A child welfare expert has testified in the civil trial against The Church of Jesus Christ of Latter-day Saints for the alleged cover-up of sexual abuse of minors.
Six families filed a civil suit against The Church of Jesus Christ of Latter-day Saints alleging that the church covered up the sexual abuse of minors by Michael Jensen, the son of a church official. In 2013, Jensen was sentenced to 35 to 75 years in prison for the sexual abuse of two minors. The lawsuit alleged that The Church of Jesus Christ of Latter-day Saints and its leaders covered up the abuse, enabling Jensen to commit additional acts of abuse.
Child Welfare Expert Trial Testimony
Dr. Kathleen Faller was called to testify in the case. Dr. Faller is the principal investigator on the University of Michigan site of National Child Welfare Workforce Institute. She is involved in research, clinical work, teaching, training, and writing in the area of child welfare. Dr. Faller testified that she and her department focused on whether the children were sexually abused and what type of harm they have suffered.
Dr. Faller conducted interviews with the minors involved in this case and collected information through parents, other interviews, treatment records, medical testimony in Michael Jensen’s criminal case. Dr. Faller opined that all four children were victimized.
Dr. Faller explained the standardized measures that are used to determine the impact of abuse on the child. In this case, the tools used were the Child Behavior Checklist, the Trauma Symptom Checklist for Children, the Trauma-Symptom Checklist for Young Children, and the Child Sexual Abuse Inventory.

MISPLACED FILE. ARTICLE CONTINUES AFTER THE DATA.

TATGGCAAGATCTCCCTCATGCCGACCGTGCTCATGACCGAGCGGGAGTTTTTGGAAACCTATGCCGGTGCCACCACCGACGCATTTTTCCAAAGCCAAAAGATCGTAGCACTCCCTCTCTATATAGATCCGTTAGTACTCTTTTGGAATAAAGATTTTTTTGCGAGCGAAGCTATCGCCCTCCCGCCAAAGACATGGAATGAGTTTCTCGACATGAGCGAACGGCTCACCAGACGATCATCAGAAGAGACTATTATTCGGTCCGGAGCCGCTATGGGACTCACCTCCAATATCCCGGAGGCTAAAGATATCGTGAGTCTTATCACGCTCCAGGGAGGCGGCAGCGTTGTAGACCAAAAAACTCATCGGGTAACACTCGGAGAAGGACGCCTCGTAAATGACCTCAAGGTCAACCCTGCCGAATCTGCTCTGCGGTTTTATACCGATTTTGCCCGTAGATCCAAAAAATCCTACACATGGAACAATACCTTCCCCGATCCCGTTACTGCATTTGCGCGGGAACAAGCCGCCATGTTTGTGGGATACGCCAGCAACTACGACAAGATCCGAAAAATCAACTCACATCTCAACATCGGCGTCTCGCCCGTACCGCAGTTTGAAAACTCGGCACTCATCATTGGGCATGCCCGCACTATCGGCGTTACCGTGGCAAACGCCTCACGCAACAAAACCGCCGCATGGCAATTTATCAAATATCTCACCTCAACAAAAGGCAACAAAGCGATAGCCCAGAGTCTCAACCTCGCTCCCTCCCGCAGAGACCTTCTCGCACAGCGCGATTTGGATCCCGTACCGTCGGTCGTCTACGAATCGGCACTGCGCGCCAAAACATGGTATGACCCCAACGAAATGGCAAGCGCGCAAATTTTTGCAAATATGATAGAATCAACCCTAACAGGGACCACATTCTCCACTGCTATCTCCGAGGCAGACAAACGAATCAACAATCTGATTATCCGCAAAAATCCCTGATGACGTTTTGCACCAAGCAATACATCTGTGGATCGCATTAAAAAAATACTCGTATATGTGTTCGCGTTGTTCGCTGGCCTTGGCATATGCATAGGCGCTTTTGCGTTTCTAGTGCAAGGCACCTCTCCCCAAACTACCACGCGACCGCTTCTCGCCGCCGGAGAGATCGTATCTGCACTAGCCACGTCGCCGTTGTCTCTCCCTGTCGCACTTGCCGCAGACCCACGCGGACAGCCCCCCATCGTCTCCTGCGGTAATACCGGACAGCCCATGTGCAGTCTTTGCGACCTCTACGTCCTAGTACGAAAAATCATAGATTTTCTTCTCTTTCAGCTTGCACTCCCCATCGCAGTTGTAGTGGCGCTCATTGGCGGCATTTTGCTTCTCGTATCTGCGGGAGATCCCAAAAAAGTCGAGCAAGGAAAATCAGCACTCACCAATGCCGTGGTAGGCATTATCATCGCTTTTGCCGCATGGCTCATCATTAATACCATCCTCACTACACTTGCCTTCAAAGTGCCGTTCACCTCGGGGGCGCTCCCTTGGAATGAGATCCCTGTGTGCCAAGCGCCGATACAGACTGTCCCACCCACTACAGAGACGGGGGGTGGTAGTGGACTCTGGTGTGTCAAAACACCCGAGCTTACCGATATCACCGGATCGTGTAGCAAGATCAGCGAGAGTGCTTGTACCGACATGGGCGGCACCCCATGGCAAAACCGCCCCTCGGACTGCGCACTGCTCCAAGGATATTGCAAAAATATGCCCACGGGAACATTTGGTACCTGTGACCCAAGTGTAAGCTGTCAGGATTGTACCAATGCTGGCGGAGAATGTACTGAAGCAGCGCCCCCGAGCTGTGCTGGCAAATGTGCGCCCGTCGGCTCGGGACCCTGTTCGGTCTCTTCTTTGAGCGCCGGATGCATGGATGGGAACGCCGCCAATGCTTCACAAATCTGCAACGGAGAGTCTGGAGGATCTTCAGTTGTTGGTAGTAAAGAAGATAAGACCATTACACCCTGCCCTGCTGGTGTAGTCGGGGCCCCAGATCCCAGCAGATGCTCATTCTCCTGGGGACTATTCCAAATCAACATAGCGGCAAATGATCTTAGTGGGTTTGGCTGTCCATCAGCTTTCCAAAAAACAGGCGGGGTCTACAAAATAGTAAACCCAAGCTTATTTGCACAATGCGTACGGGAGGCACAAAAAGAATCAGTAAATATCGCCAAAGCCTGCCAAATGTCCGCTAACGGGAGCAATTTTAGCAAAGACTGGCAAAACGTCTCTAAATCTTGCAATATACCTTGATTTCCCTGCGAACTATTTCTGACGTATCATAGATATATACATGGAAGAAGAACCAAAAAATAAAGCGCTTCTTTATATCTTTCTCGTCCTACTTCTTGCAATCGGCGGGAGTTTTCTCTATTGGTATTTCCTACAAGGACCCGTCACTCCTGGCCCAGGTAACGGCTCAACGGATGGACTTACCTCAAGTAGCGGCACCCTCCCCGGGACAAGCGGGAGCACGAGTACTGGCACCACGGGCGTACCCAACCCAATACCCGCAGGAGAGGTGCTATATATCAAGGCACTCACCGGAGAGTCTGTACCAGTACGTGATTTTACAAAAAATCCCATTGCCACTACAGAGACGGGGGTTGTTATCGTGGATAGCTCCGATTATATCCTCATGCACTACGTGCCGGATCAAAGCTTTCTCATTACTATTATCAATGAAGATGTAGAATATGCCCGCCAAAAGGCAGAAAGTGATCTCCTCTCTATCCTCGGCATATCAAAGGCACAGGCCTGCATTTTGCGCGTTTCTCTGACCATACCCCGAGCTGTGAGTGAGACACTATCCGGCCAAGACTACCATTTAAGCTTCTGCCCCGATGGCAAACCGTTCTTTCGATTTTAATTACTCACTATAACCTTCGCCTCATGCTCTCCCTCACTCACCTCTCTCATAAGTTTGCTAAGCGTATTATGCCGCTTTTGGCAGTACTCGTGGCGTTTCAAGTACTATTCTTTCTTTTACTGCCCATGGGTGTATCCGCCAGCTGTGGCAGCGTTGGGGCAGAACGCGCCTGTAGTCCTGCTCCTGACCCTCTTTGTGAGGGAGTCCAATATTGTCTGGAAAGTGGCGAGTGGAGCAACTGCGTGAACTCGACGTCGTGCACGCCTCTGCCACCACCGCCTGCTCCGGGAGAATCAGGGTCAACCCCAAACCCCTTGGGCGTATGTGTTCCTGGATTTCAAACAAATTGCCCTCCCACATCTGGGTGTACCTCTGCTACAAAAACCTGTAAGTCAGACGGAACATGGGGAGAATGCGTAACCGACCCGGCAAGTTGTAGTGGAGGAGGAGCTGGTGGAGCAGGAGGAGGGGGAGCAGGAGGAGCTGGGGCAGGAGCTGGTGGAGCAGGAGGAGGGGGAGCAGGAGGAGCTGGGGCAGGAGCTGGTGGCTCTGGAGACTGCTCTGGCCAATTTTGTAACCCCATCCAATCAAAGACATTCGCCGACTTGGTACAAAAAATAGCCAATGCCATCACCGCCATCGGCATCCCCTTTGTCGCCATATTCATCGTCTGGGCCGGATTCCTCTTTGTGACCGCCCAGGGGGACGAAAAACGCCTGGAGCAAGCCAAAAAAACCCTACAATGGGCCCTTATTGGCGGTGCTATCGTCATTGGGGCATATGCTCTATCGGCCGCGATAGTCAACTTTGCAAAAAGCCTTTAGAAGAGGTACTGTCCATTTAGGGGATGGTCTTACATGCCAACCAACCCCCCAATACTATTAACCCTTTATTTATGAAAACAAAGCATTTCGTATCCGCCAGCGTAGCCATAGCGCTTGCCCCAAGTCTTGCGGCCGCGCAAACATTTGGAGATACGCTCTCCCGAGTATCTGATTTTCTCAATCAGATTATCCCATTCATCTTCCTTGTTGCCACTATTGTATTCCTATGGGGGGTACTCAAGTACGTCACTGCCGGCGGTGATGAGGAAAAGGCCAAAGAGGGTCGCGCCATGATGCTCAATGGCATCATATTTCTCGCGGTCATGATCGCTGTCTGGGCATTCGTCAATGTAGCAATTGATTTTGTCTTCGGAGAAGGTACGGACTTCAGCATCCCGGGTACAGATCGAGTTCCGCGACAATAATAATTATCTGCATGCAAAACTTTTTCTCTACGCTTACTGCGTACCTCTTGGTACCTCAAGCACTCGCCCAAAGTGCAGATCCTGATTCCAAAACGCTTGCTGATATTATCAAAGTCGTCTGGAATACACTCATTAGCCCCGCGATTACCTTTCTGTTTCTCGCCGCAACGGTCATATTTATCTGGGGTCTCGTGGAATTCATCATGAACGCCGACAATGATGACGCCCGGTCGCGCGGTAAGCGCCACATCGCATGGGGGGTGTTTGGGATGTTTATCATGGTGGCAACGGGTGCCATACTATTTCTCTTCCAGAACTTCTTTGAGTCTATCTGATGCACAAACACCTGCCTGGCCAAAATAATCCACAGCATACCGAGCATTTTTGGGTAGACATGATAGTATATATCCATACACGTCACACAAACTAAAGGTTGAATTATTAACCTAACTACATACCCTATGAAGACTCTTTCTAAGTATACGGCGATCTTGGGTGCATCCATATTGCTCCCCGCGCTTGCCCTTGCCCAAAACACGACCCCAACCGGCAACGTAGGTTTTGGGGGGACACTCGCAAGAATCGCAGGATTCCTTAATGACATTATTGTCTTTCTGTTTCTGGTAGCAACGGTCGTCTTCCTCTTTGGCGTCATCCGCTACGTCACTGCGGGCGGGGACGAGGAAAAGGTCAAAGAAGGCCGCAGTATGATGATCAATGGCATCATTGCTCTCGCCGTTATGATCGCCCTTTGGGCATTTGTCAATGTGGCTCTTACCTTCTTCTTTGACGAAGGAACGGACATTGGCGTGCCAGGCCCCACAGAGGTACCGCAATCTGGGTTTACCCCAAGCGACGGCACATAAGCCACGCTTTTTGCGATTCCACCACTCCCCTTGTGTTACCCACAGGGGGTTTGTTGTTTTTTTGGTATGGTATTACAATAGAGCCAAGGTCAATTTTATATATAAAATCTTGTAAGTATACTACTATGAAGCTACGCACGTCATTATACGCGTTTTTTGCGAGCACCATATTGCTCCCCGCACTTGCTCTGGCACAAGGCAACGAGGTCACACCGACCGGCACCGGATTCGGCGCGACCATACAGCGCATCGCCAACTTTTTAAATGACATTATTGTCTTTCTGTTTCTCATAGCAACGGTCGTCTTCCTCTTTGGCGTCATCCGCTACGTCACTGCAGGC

Out of the assessments used in this case, the Trauma Symptom Checklist for Children is the only one filled out by the child; the others are filled out by the child’s caregivers. The Trauma Symptom Checklist for Children is given to children who are 8 years old and older and contains questions related to anxiety, depression, posttraumatic stress, sexual concerns, dissociation, and anger. Test scores above the 70s indicate that a child is in the clinical or not-normal range.
The defense questioned Dr. Faller about the possibility that some of the parents may have aimed for higher scores so that their children appeared more hurt. Dr. Faller acknowledged that possibility and testified that, in one family, “I would say that (the father) over endorsed things.” She said that she discredited some of the results because some of the ratings were statistically unlikely.
Dr. Faller also testified about Michael Jensen’s sexual behavior risk assessment. Dr. Faller said that Michael Jensen’s assessment included cognitive distortions such as thinking that children are sexually curious and believing that the children wanted the abuse to happen because they did not report it. Dr. Faller testified that a juvenile offender is likely to reoffend as an adult if they were an early adolescent at the time of their original offense, if the acts were frequent, if the individual failed to take responsibility, and if the acts were planned. Dr. Faller testified that Michael Jensen was 13 at his first offense, that the acts occurred within one month, and that she believed that he did plan the abuse with one child.